By JOHN RICHARD SCHROCK
Across the United States, budget cuts are being made to public universities, resulting in the elimination of a wide range of college programs. While these are mainly in the arts and humanities, foreign languages and physics programs are also being canceled. Much of the drive behind this is a belief that students select the best programs and those with lower enrollments are therefore inferior.
That was the business school theory for deciding what products should remain on the store shelf. Calculate the space required and the profits each product produced. Then remove any product that did not “carry its weight” in making money for the big box stores. But when customers came to the general store and could not find that product they only occasionally needed, they went elsewhere to where it was available and bought their everyday products there as well.
It did not take long before the big stores returned those less-commonly-bought products to their shelves. The big stores were ultimately serving their selfish profit line, keeping the less-bought items so they wouldn’t lose customers. But they were also providing an important service in supplying their customers with the less-profitable but nevertheless vital commodities.
Our universities are in a similar situation. Thanks to the television-shows-of-the era, many students will enroll in undergraduate forensic science programs, perhaps producing twice as many graduates as law enforcement needs. Meanwhile, too few major in physics teaching, producing perhaps one graduate for every ten physics teacher vacancies. When legislators cut funding for public state universities, and push universities to treat students as customers, they ignore their the state’s need for physics teachers.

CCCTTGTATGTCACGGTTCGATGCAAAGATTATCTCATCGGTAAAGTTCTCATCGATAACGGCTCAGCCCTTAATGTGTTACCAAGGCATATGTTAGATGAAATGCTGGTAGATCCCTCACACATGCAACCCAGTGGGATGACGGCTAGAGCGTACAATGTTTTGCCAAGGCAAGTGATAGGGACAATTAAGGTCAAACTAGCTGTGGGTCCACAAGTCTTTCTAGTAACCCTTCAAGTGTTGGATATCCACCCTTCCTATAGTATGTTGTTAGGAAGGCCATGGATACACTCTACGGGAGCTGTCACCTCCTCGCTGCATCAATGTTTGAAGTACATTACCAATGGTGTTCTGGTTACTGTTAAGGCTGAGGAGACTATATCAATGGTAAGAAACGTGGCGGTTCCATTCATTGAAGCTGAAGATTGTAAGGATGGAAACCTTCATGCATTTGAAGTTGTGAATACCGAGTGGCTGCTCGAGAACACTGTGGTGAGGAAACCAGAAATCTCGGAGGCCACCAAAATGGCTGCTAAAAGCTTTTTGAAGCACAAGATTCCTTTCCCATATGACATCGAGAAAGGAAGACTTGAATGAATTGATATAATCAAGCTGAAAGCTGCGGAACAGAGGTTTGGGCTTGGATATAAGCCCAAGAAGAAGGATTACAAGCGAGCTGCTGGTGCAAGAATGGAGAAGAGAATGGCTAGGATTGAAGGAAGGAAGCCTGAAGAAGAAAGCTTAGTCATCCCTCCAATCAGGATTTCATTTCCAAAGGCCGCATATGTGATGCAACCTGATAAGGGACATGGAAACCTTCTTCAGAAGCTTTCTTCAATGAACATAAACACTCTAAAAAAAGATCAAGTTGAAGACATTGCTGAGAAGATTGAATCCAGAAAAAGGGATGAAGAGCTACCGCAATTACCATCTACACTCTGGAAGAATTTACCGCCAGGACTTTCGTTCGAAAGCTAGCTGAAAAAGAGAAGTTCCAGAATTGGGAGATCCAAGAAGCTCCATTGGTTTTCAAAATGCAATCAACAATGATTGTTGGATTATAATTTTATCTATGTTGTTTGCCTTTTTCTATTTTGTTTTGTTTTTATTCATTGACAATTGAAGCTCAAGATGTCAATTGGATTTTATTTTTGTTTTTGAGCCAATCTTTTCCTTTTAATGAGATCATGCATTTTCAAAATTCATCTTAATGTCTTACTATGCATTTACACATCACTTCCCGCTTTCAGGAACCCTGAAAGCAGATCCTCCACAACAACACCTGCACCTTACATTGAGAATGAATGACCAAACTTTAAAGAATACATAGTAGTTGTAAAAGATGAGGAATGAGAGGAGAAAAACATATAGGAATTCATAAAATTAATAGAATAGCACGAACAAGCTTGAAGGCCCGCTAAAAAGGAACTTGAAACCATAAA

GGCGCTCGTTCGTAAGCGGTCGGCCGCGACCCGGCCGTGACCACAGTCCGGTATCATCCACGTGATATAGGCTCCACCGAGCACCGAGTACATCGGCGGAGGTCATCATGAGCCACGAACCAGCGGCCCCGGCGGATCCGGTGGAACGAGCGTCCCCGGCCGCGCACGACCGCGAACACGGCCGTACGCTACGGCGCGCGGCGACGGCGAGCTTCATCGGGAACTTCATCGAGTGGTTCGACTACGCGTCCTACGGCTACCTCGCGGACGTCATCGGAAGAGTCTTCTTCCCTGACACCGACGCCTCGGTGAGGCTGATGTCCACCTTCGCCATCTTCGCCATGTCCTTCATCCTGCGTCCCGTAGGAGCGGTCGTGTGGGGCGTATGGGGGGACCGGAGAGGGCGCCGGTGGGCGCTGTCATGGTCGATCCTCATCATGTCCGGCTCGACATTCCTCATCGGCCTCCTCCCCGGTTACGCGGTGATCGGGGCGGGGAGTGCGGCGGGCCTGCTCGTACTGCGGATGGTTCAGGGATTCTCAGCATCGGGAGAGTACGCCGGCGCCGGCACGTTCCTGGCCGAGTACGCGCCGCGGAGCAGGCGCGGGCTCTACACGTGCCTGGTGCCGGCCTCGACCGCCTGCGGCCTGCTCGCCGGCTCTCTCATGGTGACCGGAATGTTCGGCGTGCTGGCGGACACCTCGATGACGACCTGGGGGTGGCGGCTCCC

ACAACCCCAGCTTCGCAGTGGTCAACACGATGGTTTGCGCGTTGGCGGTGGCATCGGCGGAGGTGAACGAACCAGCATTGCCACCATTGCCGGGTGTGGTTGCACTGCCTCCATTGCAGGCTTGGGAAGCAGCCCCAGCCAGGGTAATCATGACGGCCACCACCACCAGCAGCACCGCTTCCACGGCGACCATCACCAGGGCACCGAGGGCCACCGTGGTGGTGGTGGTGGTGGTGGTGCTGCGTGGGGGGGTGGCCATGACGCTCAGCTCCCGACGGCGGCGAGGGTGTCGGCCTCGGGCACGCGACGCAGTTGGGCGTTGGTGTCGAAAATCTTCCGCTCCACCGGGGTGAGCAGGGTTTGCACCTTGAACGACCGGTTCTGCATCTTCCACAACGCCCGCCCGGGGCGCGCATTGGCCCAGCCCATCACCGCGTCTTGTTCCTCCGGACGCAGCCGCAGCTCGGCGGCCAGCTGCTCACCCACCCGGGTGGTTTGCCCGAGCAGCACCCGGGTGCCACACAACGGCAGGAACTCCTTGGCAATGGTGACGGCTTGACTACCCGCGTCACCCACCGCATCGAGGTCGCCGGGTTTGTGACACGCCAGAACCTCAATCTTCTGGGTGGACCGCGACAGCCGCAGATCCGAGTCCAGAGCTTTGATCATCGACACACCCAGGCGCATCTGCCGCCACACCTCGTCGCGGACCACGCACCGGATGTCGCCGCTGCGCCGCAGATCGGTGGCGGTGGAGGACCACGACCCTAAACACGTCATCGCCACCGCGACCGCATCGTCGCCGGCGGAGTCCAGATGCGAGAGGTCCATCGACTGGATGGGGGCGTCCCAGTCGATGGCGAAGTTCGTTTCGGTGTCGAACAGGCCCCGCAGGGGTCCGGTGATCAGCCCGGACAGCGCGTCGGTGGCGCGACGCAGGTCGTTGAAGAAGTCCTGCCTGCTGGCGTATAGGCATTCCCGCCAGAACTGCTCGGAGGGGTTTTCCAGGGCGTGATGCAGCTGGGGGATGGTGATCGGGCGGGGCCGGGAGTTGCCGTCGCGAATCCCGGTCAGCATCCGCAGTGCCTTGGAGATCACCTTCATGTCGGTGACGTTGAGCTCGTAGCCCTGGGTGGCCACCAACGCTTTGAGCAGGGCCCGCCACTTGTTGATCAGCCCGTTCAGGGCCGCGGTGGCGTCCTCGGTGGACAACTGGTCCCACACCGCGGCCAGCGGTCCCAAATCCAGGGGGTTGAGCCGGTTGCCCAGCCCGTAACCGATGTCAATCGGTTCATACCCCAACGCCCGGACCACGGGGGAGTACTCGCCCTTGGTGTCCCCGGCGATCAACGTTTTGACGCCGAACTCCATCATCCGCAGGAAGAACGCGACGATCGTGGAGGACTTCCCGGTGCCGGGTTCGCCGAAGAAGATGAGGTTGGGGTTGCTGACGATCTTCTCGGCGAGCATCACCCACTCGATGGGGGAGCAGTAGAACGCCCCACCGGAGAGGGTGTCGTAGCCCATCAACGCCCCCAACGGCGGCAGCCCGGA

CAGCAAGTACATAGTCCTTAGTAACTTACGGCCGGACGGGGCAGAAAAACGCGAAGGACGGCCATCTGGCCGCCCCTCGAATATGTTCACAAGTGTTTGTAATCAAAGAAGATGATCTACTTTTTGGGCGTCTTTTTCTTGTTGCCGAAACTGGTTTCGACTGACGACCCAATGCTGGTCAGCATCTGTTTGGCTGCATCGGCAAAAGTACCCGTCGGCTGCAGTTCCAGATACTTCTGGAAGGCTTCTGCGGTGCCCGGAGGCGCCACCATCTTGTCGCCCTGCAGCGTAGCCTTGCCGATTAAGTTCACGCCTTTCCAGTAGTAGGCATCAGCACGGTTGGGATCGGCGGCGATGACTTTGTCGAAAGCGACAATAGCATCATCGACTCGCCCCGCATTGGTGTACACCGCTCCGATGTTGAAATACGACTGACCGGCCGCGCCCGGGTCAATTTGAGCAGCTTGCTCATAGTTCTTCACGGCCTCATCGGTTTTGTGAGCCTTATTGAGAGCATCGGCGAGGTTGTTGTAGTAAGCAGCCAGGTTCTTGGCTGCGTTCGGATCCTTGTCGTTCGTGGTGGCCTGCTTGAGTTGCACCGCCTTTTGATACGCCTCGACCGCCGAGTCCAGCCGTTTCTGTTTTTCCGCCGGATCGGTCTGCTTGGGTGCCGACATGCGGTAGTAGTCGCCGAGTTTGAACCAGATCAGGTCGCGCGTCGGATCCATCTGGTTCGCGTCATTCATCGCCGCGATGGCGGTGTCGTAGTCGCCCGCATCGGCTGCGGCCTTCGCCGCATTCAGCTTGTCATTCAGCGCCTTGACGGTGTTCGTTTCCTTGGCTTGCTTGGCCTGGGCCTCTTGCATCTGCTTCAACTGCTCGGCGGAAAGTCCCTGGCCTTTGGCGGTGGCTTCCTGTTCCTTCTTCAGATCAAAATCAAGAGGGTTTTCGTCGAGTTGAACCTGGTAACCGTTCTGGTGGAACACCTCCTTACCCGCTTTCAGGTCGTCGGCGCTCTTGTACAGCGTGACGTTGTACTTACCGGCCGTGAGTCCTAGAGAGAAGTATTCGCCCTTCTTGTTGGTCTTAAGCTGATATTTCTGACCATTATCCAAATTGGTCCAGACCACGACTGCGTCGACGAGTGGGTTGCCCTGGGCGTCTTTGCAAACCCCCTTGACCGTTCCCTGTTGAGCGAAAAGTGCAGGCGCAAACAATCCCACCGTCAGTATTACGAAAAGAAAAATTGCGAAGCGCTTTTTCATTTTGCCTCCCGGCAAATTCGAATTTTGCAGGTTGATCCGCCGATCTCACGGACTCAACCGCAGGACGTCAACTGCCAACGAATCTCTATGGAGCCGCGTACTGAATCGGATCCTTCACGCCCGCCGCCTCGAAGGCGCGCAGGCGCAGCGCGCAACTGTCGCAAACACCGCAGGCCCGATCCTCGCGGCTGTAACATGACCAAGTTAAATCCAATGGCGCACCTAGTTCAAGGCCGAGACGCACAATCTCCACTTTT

One fact stands out in this situation: over 60 percent of U.S. public university students change their major at least once! That causes students to take more than the four years of coursework required. Most students enter college with only a faint idea of what major they want to pursue. That is where the broader range of general education courses become important and where a majority of our students come to realize where their passion is. When funding is cut to universities and they follow the student as a “customer,” our students’ lose the some of the opportunity to find their passion, as when the school cuts its foreign language or physics education programs.
Keeping these lower enrollment programs is not a luxury. It is important for the future well-being of the population. I knew one administrator who would tell students: “If you find a career that you love, you will never work a day in your life!” By this he meant that you would go to work early and love what you do. The paycheck would arrive as an afterthought.
This advantage of our traditional U.S. educational system became very evident while I was briefly at a Chinese university before the pandemic. I was invited by a student club to come talk. There were no Chinese professors present. The students were very blunt. “We want to follow our dreams.”
Like their American student counterparts, 60 percent of them wanted to change their major. But they couldn’t. China dramatically expanded its universities since 1980—nearly 12-fold. Most class sizes have 60 or 120 students. There are no spare seats and no capacity for a student to change major and stay an extra year. They seized the opportunity to attend the highest ranked university their high school leaving test score will allow, and often had to select a major of temporary interest. But then they get more excited about another student’s textbooks in a different major. But they cannot change. To stay another year would deny an entering freshman. “We are stuck in our major; we cannot change.” What can I tell them?
“Did your parents and grandparents have this opportunity?” I ask, knowing the answer.
“No, very few could go to college. Our parents knew hunger. Our grandparents, before 1949, saw starvation,” they admitted. Students know they are more fortunate, but still limited by university capacity.
“China is building even more university capacity, especially in the southern provinces,” I tell them. “Perhaps someday your children will have the opportunity to change majors and attend five years.”
Meanwhile, American public universities are cutting programs. Our students will have fewer options to find a job they will love. But China’s university expansion will mean that more of their students will be able to follow their dreams.
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John Richard Schrock has trained biology teachers for more than 30 years in Kansas. He also has lectured at 27 universities in 20 trips to China. He holds the distinction of “Faculty Emeritus” at Emporia State University.